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What is EXTRA in extra virgin olive oil? Olive oil and the Mediterranean diet

written by Marsha Seidelman, M.D.
on Wednesday, 9th October ,2013

Last week, my son told me about an NPR program regarding the Mediterranean diet and the benefits of polyphenols in extra virgin olive oil (EVOO) that he listened to on his way home from work. Within an hour, Thu emailed me to say we needed to write about this NPR story she just heard. Having missed it myself, I looked at in online. I was more fascinated by all the info on EVOO than the reference to the study itself.

It turns out, the NPR program was based on a New England Journal of Medicine article published in April, 2013 about the benefits of a Mediterranean diet. You might have heard about it then, as it made the news big time. Three groups were assigned to a low fat diet, a Mediterranean diet with extra nuts and EVOO, or a Mediterranean diet with 4 tablespoons of EVOO daily (480 calories of oil!). The study was stopped early because the rate of stroke was 30% lower in the two Mediterranean groups; it was felt to be unethical to continue and have the first group stay on the ‘low fat’ diet and be at a higher risk of stroke. The study was widely criticized in the medical literature for many reasons, including: the ‘low fat’ diet was 37% fat (American Heart Association 'low fat' refers to less than 30% and by other criteria closer to 20%); early apparent benefits in the study might be due to prior conditions, such as increased rates of obesity in the 'low fat' group; and ending the study early might have exaggerated the benefits.

In any case, many of the critics believed that a Mediterranean diet is indeed beneficial, just that this study was not a good one to prove that point. To be clear, the term ‘Mediterranean diet’ is a concept, not a specific diet. In fact, it’s a relatively new nutrition plan. It developed in impoverished Greece, Italy and Spain after WWII when minimal meat was available. It emphasizes fresh fruits, vegetables, beans, nuts, seeds, unrefined grains, and olive oil and includes fish and wine, with minimal higher fat foods like meat and dairy. Personally, I use this as the basis for my own nutrition.

What I found more interesting about the NPR piece and its links was the info about olive oil and all its terminology. I’ve always known that I should pay attention to all the different olive oils, but didn’t realize that there’s a culture built around them equivalent to that of fine wines. Testers are trained about a “sensory standard” to recognize the peppery taste and record the number of coughs a sip causes.

The better oils are higher in polyphenols, which was part of the focus of the NPR piece.
Polyphenols are the antioxidants in olive oil that are good for you, but also good for the oil, improving its shelf life. Better oils with the highest levels of polyphenols taste peppery and sting the back of the throat a little, inducing a cough or two – that’s evidently a good thing! Unlike wine, EVOO is at its best the day it is produced. It can stay fresh in a dark bottle for a while, but slow degradation begins as soon as you open the bottle. It may stay fresh up to 4-6 months in a dark cool place, or, up to a year if refrigerated. It can become cloudy and too thick to pour when cold, but when it stands at room temperature again, it will resume its clear liquid form.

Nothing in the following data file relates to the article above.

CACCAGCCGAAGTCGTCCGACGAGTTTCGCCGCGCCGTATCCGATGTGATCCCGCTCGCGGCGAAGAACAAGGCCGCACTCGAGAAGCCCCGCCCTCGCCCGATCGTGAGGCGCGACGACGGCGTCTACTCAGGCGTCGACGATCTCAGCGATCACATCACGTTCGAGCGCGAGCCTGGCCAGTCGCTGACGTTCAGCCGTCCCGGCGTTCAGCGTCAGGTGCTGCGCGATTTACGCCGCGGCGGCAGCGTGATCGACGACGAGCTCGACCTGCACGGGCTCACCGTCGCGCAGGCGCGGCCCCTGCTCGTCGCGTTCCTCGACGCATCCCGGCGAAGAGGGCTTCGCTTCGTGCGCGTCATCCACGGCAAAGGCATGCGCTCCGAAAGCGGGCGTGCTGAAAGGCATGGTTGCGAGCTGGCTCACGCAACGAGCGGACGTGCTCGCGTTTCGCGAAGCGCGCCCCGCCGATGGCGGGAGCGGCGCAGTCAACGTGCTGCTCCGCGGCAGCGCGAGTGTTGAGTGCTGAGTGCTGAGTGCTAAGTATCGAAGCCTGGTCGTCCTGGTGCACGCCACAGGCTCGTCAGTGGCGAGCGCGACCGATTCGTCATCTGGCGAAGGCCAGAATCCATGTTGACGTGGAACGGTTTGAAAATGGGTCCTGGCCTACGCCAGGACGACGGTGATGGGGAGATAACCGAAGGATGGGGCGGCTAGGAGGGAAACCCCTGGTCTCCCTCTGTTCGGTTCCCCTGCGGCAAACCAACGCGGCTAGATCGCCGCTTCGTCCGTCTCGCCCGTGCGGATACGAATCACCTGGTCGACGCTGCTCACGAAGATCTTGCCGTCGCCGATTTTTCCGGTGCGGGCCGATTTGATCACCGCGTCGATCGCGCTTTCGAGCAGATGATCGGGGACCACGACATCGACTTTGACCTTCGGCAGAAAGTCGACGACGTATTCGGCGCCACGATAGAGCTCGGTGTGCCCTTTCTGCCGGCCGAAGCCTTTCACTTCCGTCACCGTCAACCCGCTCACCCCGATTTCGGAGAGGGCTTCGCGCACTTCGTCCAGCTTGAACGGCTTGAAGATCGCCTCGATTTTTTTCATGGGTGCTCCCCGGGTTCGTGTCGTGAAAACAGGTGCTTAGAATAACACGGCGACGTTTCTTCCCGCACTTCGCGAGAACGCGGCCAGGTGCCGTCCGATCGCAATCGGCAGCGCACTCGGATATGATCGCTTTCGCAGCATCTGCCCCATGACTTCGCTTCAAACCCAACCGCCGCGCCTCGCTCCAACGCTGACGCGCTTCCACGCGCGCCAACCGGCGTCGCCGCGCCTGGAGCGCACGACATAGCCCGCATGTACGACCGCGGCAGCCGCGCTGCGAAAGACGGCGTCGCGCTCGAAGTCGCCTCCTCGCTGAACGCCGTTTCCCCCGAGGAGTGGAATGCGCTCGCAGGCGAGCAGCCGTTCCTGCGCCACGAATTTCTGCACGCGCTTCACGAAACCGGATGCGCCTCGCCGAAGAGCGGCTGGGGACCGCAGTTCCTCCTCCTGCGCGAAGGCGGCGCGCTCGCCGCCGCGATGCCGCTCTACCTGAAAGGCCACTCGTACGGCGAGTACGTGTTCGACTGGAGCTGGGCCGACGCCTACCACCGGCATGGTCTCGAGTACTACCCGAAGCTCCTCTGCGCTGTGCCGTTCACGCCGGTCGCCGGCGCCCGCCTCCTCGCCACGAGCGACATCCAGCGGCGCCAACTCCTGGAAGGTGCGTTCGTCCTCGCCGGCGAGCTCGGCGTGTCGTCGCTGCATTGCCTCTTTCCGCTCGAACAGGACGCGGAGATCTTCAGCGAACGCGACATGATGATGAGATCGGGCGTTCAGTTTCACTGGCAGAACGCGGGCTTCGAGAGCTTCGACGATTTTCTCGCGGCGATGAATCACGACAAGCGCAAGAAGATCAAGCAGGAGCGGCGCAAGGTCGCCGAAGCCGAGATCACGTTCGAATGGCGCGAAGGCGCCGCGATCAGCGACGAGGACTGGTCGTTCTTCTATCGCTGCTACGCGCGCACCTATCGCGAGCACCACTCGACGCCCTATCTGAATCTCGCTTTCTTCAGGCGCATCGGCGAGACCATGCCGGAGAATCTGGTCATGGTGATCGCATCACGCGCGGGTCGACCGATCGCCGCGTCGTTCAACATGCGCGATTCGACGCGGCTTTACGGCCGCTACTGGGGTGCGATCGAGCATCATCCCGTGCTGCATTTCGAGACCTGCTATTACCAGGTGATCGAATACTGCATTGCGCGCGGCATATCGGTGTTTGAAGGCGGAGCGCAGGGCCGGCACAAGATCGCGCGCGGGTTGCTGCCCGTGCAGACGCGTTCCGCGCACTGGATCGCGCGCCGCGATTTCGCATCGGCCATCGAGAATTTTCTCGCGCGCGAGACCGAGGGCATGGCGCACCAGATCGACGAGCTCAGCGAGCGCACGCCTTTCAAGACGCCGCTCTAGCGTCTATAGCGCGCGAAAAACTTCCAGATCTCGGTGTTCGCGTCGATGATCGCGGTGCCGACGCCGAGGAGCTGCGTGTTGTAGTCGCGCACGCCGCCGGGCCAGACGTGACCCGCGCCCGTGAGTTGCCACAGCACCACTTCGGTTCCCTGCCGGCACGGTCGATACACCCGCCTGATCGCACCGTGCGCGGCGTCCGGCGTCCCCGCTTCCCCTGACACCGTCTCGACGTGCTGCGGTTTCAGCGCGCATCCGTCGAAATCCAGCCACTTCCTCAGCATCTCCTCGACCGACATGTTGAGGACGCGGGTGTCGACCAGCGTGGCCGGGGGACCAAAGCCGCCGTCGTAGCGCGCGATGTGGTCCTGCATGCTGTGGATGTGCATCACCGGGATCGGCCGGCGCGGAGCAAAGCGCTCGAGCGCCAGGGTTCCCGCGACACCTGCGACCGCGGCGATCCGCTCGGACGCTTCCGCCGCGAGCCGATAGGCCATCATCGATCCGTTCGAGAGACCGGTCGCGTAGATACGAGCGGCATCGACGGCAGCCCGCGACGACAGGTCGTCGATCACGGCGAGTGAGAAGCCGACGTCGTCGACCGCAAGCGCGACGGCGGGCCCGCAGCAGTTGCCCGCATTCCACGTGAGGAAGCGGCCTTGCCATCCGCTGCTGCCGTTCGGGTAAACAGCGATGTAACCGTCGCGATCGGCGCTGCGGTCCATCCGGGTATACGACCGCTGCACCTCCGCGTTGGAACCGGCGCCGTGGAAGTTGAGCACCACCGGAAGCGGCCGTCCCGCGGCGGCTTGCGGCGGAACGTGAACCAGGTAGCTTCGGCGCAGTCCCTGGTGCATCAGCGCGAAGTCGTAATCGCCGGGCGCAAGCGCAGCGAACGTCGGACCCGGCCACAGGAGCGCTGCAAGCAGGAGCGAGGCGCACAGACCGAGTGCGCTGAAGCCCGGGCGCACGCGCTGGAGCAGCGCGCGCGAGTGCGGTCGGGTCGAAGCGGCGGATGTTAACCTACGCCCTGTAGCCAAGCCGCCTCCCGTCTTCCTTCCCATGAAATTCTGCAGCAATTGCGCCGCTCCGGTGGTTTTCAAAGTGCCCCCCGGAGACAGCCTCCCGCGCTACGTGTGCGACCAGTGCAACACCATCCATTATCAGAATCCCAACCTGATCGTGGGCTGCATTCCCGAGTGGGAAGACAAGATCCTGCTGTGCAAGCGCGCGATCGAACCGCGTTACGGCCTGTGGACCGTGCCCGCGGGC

Olive oil varieties are graded by their level of acidity. Cold pressed is the best – a chemical-free pressure that results in a natural level of low acidity. EVOO is produced after the first cold pressing, and has the lowest acidity. Then, in order of increasing acidity are virgin, then refined. “Fino” refers to a blend of extra virgin and virgin, while plain old “olive oil” is a blend of virgin and refined. “Light” olive oil is a US marketing term and has the same number of calories and monounsaturated fats as the others, but because it is made using an extremely fine filtration process, its color and fragrance are lighter, hence the name. The milder flavor makes it better for baking and cooking when you don’t want the taste of the olive oil. It also has a higher smoke point, so it can be used for frying at a higher heat. The other olive oils are good for dressings and marinades or cooking up to a medium heat.

Most of the olive oil consumed in the US is produced in California. One of the studies I accessed via the NPR site was done at University of California, Davis. They looked at the quality of retail brands of EVOO and compared domestic with imported brands. I’m proud to say that 90% of the domestic olive oils, but only 31% of imported ones were of proper quality to match their labels. Others had less expensive components or were described as rancid or musty. The findings were confirmed by an Australian group. The best news was that Costco’s Kirkland Organic EVOO was well rated. Having bought this in the past, my only problem with it is that it’s too tall to fit on my shelf; I need to pour it into a smaller bottle that can fit. I'm also not sure that I used it within the recommended 6 months. I might need to put everyone in my family on a diet with 4 tablespoons of EVOO daily to do that!

SO – the extra in extra virgin olive oil – is that it’s extra virgin – less processed, less acidic and better for dressings, marinades and low-heat cooking. Thanks for coming on this Mediterranean journey with me!

Estruch, R., NEJM 368(14):1279-90.
Herbst and Herbst. The New Food Lover's Companion, Fifth Ed., 2013.

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